Unlike this week’s Outlier, which sees Caul trapped purely by cocky chance, we get a full episode devoted to Jaegir and co. setting up their ambush for Grigoru at her family castle, learning additional snippets of information about everyone, including the fact that Jaegir and her target once slept together. Though it was already quite easy to feel sorry for the guy before, through the simple display of his physical transformation and the effect this had on him mentally, I like that Rennie poses Jaegir’s ultimate task of eliminating him as something more personal, and thus more difficult to do.

In another short scene – though it’s alluded to through the idea of the castle formerly belonging to an “evil wizard”, something she tells Grigoru’s son (and doesn’t that story itself, made at her own expense when the boy is frightened by her scar, say a lot about her character?) – we learn what exactly her father was like (he was a dick) through a flashback, but not one that felt like the ham-fisted exposition seen in Outlier last week. Instead, the memory that we see of her father through a ghostly apparition-like way is only bluntly brought to the surface like that after the afore-mentioned “evil wizard” dialogue, finding a portrait of him as she wanders the halls with Klaur, and then changing the idea of the castle having been occupied by a bad wizard to that of ghosts unforgotten instead. Absolutely brilliant writing, and terribly atmospheric art and colouring from Simon Coleby and Len O’Grady once again.

The only negative criticism that I have is that it appears to be ending soon! Say it isn’t so, I know. At the end of this fourth part we do find the strigoi making his way to Jaegir’s castle, meaning that its attack will probably be beginning next issue. It’s difficult to tell how long it may be drawn out, especially since I’m quite sure that Rennie will continue to flesh out his characters where he can, but as killing this poor guy is the whole point of this first series, it seems likely that it’ll draw to an end an episode or two after his death. Not sure that it’s going to be a happy ending though.

What will most likely see a happy ending is Sinister Dexter, if only so it can dump more crappy filler stories upon us. As much as I hate this fucking series (is it obvious?), however, I would like to think that I’m fair to one and all, including this, which actually sees a pretty decent episode for a change. Maybe it’s because the two annoying lead characters are missing for most of the five full pages and only get a single line of dialogue each, or maybe it’s because I’ve just started watching Sons of Anarchy with its nasty biker gang recently, but I did enjoy this week’s episode, particularly the focus paid to the two female characters who come to Ray and Finny’s rescue after exposing the traitor we saw last week at the biker’s bar. With the fifth part looking to be the big gunfight that the main characters are caught between, this might go out with a bang after three fairly crap episodes. That’s a thing you have to keep in mind about 2000AD – opinions can quite quickly change if a story is steered in a particular direction or other.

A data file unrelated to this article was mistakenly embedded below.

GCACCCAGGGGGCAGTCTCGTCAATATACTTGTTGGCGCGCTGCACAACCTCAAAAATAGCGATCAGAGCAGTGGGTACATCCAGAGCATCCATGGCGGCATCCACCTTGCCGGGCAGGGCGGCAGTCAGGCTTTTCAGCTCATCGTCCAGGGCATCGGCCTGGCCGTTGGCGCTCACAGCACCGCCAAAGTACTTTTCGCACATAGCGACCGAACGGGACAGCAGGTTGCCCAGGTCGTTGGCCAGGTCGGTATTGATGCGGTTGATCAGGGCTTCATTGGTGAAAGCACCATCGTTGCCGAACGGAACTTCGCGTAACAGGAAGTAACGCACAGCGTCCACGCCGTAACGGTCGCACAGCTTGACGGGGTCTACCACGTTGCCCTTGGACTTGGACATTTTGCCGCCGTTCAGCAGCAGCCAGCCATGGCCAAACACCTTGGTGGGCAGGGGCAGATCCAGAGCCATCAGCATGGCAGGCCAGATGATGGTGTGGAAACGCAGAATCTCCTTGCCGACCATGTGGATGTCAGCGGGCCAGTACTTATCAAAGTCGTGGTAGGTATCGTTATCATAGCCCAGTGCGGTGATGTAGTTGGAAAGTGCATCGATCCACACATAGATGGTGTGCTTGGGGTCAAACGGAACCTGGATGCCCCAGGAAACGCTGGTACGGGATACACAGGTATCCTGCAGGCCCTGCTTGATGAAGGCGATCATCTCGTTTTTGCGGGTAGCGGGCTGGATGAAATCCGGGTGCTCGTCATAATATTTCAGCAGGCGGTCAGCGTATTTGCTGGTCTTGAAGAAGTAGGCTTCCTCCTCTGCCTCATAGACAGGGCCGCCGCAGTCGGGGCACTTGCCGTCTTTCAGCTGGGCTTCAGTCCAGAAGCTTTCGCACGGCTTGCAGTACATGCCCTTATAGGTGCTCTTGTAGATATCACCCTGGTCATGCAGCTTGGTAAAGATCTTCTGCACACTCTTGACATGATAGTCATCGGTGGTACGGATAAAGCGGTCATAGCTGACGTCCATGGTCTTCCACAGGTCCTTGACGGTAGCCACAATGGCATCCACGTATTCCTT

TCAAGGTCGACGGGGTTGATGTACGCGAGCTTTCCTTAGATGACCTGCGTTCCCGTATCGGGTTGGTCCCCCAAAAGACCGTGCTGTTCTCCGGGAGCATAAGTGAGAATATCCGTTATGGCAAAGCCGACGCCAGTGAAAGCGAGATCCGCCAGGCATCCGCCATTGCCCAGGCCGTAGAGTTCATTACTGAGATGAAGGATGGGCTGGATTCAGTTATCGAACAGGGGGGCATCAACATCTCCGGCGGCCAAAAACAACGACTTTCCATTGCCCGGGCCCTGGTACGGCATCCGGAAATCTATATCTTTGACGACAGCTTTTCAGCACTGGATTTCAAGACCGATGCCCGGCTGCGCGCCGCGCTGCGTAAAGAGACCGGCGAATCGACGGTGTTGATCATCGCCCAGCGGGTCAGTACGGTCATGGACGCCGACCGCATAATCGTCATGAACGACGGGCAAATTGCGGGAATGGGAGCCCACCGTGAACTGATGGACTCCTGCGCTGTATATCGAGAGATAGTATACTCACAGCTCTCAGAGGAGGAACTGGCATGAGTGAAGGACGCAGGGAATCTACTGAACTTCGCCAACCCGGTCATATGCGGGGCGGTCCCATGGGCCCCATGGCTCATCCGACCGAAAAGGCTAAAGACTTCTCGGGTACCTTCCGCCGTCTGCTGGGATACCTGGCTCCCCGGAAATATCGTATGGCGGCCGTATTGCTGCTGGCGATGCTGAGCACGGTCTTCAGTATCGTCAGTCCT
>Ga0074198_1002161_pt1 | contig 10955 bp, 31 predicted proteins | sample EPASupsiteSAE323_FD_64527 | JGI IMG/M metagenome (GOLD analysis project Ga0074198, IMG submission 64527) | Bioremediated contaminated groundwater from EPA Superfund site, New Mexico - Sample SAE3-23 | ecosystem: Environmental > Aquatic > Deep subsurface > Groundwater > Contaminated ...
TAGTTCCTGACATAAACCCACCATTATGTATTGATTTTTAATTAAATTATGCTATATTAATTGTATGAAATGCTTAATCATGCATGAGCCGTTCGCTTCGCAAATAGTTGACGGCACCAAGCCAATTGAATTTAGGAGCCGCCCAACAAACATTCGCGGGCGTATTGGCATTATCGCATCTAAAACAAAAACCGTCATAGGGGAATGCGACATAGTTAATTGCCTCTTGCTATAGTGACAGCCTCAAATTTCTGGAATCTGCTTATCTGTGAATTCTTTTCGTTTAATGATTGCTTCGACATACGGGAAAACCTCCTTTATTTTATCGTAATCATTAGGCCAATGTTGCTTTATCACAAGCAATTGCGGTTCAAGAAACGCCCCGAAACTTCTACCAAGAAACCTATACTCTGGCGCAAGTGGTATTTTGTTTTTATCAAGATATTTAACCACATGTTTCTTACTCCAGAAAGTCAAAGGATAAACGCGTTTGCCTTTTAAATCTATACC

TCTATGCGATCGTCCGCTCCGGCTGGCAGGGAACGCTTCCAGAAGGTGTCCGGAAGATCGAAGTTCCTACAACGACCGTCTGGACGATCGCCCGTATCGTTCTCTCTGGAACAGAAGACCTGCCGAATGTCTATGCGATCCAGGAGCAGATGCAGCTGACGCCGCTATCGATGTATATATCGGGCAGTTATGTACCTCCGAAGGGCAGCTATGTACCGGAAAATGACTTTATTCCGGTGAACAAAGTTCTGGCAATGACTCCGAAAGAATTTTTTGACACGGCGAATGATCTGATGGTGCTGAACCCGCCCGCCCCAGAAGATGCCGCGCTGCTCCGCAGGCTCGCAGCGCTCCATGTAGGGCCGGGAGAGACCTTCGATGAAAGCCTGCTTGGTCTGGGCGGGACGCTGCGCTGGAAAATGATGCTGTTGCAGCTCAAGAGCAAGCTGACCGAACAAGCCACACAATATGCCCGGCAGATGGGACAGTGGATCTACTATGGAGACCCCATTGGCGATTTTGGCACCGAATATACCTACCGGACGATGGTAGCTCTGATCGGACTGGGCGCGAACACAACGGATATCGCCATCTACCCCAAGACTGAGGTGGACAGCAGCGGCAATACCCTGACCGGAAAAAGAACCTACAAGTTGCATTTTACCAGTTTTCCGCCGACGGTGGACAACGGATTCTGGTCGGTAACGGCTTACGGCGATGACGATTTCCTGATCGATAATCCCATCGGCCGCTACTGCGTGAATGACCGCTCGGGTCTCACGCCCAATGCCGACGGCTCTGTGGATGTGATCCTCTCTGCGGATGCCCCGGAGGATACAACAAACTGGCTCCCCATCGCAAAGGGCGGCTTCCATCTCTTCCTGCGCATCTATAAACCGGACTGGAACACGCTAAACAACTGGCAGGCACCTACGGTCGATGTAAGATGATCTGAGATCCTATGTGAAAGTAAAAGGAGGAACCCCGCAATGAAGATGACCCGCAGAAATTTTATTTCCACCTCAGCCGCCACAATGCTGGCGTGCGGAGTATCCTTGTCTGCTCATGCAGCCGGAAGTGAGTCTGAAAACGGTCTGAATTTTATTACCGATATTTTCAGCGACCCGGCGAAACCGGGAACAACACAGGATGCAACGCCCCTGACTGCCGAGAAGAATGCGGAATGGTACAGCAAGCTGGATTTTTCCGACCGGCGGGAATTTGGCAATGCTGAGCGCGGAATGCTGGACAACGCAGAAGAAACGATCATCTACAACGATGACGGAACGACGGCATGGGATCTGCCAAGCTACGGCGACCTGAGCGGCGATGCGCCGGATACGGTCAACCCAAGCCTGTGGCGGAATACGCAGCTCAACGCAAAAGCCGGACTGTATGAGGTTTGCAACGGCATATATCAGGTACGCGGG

Slaine is the story I’ve saved for last for the simple reason that nothing worth talking about actually happens when it comes to its story. Following last week’s ending and my doubts about Mills’ direction with future instalments, we instead immediately follow that with a fight, as we find that Sinead was followed from Minadh – which she would seem to have genuinely escaped from – by gloops, the lizard-like creatures we’ve seen before. It ends on a dreadful cliffhanger of Slaine turning to find one of their tails indeed flying towards him, which I just find silly, but that’s about it, and no, I’m not complaining. For the reason I saved this for last is that this is easily the best damn art that I’ve ever seen from Simon Davis.

I mean, holy shit.

Yeah, if you thought that the look of this new story arc couldn’t get any better, think again. Honestly, I no longer know what to expect from the guy after seeing these past four episodes because this is bloody ridiculously good looking. The thing is, as I was collecting the comic, I had a bit of an on-off appreciation of his art style, one moment dropping my jaw but the next thinking it looked awfully lazy with its long distance silhouette shots where characters looked like stick men, or its at times awkward colouring of characters.